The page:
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Sans Teeth Sans Eyes Sans Taste Sans Everything

"Sans teeth, sans eyes, sans taste,
sans everything." William Shakespeare (last line of the poem:- All The World's A Stage)

"'All the world's a stage " is the
phrase that begins a monologue from William Shakespeare's As You Like It, spoken by the melancholy Jaques in Act II Scene VII." (according to Wikipedia)

The last line of the poem is so richly endowed in the fact that many flavors are kept within for those with keen literary eyes to see.

The repetition holds more message and vivid image of an aged person than expected and that's why the poem is the most famous of all Shakespeare's. "Sans" is a borrowed language from French meaning "without". He carefully crafted the line in such a way that "teeth" and "taste" are alliterative while "sans eyes" and "sans everything" both share a sight rhyme.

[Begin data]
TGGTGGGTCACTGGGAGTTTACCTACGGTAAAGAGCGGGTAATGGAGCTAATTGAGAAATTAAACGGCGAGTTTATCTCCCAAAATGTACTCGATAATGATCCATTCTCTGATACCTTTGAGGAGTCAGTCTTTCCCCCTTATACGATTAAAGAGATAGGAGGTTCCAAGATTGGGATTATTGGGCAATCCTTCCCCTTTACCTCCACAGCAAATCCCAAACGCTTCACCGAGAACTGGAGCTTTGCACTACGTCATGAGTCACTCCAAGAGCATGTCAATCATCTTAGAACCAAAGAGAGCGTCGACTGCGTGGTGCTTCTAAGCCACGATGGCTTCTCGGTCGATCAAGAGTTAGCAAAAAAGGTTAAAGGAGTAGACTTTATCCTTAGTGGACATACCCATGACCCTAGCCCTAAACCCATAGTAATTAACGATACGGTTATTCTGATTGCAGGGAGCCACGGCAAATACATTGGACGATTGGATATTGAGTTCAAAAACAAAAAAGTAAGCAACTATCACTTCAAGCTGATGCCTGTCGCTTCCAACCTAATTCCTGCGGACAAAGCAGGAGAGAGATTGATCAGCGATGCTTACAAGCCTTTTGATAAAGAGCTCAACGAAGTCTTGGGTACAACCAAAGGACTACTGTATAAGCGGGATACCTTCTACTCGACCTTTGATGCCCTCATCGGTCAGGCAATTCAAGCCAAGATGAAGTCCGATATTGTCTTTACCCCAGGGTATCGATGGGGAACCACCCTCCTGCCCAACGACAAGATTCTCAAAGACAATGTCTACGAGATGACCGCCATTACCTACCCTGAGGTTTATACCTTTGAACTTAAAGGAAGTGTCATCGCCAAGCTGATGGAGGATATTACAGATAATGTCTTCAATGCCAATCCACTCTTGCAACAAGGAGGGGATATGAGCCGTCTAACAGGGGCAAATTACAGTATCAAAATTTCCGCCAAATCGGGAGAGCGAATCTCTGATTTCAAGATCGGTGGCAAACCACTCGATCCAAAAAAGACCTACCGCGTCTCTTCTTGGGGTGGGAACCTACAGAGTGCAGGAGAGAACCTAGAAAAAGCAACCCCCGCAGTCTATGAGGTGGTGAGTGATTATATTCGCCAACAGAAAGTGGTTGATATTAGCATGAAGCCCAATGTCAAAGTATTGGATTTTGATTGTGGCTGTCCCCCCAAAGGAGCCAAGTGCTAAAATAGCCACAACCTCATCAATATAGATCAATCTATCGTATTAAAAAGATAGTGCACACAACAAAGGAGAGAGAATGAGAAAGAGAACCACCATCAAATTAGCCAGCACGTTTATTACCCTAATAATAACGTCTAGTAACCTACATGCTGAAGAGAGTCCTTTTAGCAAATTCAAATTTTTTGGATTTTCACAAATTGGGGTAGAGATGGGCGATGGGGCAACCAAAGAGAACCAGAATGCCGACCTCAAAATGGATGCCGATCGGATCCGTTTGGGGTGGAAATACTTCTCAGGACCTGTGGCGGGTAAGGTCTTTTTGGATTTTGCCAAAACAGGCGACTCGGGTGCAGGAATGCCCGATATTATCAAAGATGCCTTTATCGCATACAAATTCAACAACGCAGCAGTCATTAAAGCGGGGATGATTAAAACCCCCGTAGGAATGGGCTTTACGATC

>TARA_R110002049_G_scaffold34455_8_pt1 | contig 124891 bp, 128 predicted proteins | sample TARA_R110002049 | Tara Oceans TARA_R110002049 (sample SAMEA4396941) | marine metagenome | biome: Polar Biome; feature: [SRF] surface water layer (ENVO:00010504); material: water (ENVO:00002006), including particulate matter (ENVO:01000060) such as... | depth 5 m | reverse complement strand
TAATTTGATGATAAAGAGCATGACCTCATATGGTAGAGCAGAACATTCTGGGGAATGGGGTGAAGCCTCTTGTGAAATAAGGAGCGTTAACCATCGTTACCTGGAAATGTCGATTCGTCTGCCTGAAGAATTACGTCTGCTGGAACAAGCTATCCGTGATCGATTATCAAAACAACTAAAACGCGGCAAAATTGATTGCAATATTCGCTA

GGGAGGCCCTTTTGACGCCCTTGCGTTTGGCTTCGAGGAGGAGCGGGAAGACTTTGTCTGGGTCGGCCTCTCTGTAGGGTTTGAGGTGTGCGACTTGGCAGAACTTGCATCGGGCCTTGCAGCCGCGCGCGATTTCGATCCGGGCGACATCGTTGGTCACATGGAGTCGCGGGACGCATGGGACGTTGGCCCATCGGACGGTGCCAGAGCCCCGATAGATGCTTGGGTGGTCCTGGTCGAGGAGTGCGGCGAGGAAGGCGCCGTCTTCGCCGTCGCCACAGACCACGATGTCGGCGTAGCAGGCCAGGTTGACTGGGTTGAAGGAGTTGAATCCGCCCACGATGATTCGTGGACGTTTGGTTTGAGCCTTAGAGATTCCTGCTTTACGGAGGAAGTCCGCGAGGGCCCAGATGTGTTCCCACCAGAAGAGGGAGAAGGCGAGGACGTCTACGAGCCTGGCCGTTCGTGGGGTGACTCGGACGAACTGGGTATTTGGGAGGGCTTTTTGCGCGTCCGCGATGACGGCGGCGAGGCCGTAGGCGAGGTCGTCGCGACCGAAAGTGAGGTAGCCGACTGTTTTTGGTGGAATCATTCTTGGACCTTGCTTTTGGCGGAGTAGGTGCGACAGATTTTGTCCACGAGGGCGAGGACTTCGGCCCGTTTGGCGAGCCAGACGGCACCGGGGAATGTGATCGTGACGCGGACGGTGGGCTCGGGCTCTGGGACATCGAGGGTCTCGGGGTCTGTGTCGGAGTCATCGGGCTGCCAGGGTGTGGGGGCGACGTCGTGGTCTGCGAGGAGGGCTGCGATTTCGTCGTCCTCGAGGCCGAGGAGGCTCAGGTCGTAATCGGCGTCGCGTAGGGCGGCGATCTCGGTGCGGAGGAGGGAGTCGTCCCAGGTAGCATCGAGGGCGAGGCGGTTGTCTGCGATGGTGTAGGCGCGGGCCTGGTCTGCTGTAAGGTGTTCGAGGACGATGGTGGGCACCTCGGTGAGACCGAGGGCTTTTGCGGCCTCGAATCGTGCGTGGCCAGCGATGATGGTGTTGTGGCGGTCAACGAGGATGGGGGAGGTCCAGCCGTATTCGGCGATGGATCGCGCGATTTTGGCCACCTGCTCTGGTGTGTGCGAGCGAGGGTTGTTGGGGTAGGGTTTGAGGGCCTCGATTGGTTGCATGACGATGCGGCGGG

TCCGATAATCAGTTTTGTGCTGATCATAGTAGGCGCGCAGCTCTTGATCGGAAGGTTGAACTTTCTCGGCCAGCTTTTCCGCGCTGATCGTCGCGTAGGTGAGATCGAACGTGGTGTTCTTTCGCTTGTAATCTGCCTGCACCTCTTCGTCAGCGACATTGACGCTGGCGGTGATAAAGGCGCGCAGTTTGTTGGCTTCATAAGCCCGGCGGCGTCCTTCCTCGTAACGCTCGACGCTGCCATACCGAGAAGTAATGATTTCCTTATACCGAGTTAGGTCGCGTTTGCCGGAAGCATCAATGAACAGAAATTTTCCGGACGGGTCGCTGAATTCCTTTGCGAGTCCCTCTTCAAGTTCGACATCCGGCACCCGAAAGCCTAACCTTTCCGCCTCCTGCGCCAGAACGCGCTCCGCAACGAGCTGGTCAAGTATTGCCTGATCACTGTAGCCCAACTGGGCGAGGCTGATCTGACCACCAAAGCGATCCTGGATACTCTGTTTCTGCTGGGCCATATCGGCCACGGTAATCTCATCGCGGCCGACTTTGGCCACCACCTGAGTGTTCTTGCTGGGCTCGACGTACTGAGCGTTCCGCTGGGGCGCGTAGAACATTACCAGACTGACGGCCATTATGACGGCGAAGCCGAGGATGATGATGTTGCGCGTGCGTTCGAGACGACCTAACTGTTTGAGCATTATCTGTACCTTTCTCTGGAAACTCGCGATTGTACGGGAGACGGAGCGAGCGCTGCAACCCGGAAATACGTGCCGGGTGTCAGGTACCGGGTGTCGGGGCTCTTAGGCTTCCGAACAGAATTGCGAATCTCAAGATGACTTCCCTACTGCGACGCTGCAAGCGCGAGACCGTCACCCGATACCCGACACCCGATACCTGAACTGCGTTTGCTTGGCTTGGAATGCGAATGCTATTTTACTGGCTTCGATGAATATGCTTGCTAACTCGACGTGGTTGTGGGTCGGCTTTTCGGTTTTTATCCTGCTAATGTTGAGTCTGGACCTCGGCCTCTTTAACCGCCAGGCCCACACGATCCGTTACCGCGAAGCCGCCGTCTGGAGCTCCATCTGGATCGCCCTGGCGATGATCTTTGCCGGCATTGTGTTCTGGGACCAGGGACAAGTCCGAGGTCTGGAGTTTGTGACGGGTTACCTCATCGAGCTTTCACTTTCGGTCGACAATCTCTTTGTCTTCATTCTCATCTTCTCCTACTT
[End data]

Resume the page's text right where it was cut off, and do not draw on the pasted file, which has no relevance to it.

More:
In a nutshell, the last line of the poem: "All The World's A Stage" is a further description of the final stage of human life cycle. Kudos to William Shakespeare.

READ MORE POETIC ANALYSIS >>>

Samuel C. Enunwa aka samueldpoetry
(the Leo with wings flying)

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